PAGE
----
Bischoff tells us that on May 27th, Nitro will start at 8 PM and go for TWO hours!  My work load doubles in just a few days it seems.

Back in the ring, Scott Steiner sends Rocco Rock to the ropes, FRANKENSTEINER!

Winners: The Steiner Brothers

Commercial break and back for our next match.

Match #2: Squire David Talyor w/ Jeeves VS “The Canadian Crippler” Chris Benoit

Bischoff mentions that on Saturday Night, we saw the return of Diamond Dallas Page.  They mention that now he has a “benefactor.”  He got an attorney, a limo, a new outfit, and thanks to a loophole, he’s back!  This is the DDP angle I remember, finally!

Benoit and Taylor start off locked up and going all the way around the ring.  Taylor goes for the leg but Benoit rolls out.  Heenan tells us that Benoit is a bit pissed at Arn Anderson now and he’s really angry at Kevin Sullivan, who he blames for the breakup of the Horsemen.  Heenan says that Benoit got in the faces of both Anderson and Kevin Sullivan and even Anderson took a step back.

Bischoff pulls a Poochie the Dog and says hello to Hulk Hogan.

In the ring, Benoit has turned the match towards his pace, taking over, slamming Taylor into the turnbuckle and hitting a hard chop.  Whip to the corner and Benoit charges in, but Taylor moves and meets Benoit with a European uppercut, sending Benoit to the floor.  Taylor follows and beats down Benoit on the floor a bit.

Bischoff lets us know that “Hard Work” Bobby Walker was injured and now DDP is in the Lethal Lottery.

Benoit goes up top but Taylor catches him, dropping him to the mat and then following up with a fall-away slam for two.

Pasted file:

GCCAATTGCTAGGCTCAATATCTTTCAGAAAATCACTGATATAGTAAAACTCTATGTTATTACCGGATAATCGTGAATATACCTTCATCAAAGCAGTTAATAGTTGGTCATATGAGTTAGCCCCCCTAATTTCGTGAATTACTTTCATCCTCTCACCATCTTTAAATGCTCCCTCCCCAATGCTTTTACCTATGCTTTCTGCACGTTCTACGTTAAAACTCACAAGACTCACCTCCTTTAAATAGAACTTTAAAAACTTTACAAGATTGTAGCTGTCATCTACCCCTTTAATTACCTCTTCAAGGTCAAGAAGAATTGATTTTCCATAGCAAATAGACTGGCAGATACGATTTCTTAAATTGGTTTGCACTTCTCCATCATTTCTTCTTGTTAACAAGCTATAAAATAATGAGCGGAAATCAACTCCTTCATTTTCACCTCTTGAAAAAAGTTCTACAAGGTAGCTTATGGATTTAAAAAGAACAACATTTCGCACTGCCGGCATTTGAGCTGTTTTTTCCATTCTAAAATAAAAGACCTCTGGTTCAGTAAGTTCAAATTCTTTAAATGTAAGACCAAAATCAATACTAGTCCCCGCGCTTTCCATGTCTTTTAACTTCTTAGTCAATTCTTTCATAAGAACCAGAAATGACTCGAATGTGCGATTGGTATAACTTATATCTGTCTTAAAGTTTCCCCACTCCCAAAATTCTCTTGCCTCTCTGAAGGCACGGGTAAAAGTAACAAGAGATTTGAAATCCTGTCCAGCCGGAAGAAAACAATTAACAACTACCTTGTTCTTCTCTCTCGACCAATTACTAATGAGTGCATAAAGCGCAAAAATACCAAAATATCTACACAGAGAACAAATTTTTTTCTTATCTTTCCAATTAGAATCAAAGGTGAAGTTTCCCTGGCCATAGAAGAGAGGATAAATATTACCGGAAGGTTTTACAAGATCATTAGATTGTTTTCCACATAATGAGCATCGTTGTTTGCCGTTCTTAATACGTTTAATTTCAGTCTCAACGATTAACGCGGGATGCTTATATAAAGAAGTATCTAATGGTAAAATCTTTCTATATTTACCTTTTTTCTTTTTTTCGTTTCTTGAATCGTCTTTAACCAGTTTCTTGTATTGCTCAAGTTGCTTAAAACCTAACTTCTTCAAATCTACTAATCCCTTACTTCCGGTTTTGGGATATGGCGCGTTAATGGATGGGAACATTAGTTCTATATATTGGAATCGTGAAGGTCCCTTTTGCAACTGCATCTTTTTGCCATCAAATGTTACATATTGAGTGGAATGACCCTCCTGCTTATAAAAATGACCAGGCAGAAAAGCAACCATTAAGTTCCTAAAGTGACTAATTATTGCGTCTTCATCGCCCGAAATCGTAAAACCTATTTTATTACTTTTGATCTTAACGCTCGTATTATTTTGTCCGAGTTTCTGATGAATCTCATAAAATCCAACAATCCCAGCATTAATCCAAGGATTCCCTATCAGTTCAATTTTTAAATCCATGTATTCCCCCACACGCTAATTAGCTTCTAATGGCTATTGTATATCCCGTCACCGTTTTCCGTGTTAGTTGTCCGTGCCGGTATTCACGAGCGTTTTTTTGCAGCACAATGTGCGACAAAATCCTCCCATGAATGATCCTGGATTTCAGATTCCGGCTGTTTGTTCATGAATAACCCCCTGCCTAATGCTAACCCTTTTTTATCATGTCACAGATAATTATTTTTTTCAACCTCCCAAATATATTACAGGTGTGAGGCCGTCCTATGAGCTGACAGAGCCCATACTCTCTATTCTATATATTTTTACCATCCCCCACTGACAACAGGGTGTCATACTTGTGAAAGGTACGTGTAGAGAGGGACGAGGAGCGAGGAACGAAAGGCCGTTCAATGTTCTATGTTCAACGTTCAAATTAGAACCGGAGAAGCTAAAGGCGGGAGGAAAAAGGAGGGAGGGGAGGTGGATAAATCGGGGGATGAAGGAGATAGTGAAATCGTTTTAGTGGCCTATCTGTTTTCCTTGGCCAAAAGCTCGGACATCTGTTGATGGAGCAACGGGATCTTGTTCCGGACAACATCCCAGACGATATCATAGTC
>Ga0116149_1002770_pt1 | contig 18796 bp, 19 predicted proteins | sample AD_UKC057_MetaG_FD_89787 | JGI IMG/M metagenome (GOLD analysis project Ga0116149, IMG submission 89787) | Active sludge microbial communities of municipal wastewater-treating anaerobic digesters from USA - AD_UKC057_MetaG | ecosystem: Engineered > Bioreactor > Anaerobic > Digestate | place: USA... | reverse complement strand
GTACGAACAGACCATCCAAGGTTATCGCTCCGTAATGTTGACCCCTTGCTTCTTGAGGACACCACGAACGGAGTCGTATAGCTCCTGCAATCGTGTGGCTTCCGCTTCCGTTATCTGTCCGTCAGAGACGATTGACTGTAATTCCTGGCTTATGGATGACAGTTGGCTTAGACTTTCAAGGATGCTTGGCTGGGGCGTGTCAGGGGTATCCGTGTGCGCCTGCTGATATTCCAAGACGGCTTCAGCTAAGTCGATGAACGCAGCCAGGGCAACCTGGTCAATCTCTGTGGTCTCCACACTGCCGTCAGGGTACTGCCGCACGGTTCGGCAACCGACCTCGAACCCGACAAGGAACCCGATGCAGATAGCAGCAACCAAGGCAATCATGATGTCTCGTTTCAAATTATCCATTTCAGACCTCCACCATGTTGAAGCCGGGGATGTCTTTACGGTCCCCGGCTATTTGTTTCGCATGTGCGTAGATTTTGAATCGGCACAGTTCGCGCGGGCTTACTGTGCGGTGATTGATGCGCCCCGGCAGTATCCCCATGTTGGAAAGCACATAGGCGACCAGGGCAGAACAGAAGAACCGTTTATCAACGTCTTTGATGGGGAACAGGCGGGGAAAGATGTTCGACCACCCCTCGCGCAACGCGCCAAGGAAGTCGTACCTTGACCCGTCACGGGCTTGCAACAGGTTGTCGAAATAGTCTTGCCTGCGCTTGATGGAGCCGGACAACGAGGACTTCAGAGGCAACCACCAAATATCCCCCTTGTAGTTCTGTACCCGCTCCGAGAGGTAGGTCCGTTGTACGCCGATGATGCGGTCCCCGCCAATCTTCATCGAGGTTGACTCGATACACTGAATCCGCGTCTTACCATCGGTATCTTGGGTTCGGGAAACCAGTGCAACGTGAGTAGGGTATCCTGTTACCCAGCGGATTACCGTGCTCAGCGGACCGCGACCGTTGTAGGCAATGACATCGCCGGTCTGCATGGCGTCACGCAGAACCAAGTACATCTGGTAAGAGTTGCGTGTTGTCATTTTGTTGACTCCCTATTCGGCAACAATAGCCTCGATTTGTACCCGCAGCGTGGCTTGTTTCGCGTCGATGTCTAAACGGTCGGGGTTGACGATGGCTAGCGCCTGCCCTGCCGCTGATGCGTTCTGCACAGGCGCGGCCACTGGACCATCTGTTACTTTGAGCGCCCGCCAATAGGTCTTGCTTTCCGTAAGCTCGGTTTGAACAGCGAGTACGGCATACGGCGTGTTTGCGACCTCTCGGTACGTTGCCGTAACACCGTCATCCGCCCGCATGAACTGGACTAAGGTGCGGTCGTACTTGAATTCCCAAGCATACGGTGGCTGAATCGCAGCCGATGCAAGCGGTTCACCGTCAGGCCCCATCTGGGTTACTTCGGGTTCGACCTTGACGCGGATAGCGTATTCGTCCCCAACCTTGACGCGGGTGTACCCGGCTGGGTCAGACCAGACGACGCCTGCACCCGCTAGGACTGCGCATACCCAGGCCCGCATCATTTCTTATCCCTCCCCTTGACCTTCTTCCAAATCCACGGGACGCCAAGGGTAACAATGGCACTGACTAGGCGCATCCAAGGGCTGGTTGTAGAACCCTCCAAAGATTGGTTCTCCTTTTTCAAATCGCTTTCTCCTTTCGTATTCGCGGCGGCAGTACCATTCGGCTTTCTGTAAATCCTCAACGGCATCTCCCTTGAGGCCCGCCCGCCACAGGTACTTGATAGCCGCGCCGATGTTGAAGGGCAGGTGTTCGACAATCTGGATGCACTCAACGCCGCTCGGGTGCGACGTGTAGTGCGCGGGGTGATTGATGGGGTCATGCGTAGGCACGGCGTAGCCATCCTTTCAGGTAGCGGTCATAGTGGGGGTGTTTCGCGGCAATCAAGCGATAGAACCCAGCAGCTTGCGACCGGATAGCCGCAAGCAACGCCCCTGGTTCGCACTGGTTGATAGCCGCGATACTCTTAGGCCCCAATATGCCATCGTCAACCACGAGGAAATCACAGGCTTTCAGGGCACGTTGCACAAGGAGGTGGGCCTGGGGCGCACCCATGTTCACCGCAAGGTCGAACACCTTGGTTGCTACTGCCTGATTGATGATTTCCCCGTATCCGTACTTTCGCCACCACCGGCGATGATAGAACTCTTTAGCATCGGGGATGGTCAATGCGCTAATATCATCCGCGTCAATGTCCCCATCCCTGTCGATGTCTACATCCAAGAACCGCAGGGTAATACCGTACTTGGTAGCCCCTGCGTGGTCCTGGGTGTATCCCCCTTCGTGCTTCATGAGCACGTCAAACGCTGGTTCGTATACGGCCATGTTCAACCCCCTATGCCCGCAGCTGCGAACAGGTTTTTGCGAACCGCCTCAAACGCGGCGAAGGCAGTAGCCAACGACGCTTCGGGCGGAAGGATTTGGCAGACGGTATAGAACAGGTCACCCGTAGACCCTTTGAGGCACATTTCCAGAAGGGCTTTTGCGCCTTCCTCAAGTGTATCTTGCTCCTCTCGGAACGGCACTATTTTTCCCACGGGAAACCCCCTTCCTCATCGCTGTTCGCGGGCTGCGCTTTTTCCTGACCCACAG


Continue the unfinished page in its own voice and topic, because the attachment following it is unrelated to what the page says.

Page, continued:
We hear that Randy Savage is outside.  Mongo says he wants to talk to him and bolts.

Benoit hooks a full nelson…Dragon Suplex for the win.

Winner: Chris Benoit

Back from commercial, we’re outside with Mean Gene, Doug Dillinger, Mongo, and Macho Man.  Macho is angry that he can’t get into the arena, but Mongo runs out and says that Flair has another enemy.  He tells Savage to chill out because he’s got a plan.

Gene tells Savage that he’s lost his mind.  Savage says he’s going to take WCW and turn it upside down.  Savage says he doesn’t care about the money.

“Don’t tell me where I’m going because you don’t know where I’ve been!  YOU DON’T KNOW WHERE I’VE BEEN!”

Gene tells Savage that he’s got to partner with Flair at Slamboree.  Savage says he has no problem dragging a dead tag team partner to the ring and winning the Lethal Lottery by himself.  Gene says that WCW has advised Savage to seek professional help.

Commerical break.  “Our world is about to change.  Blood Runs Cold!”

Match #3: VK Wallstreet VS “Nature Boy” Ric Flair w/ Woman & Ms. Elizabeth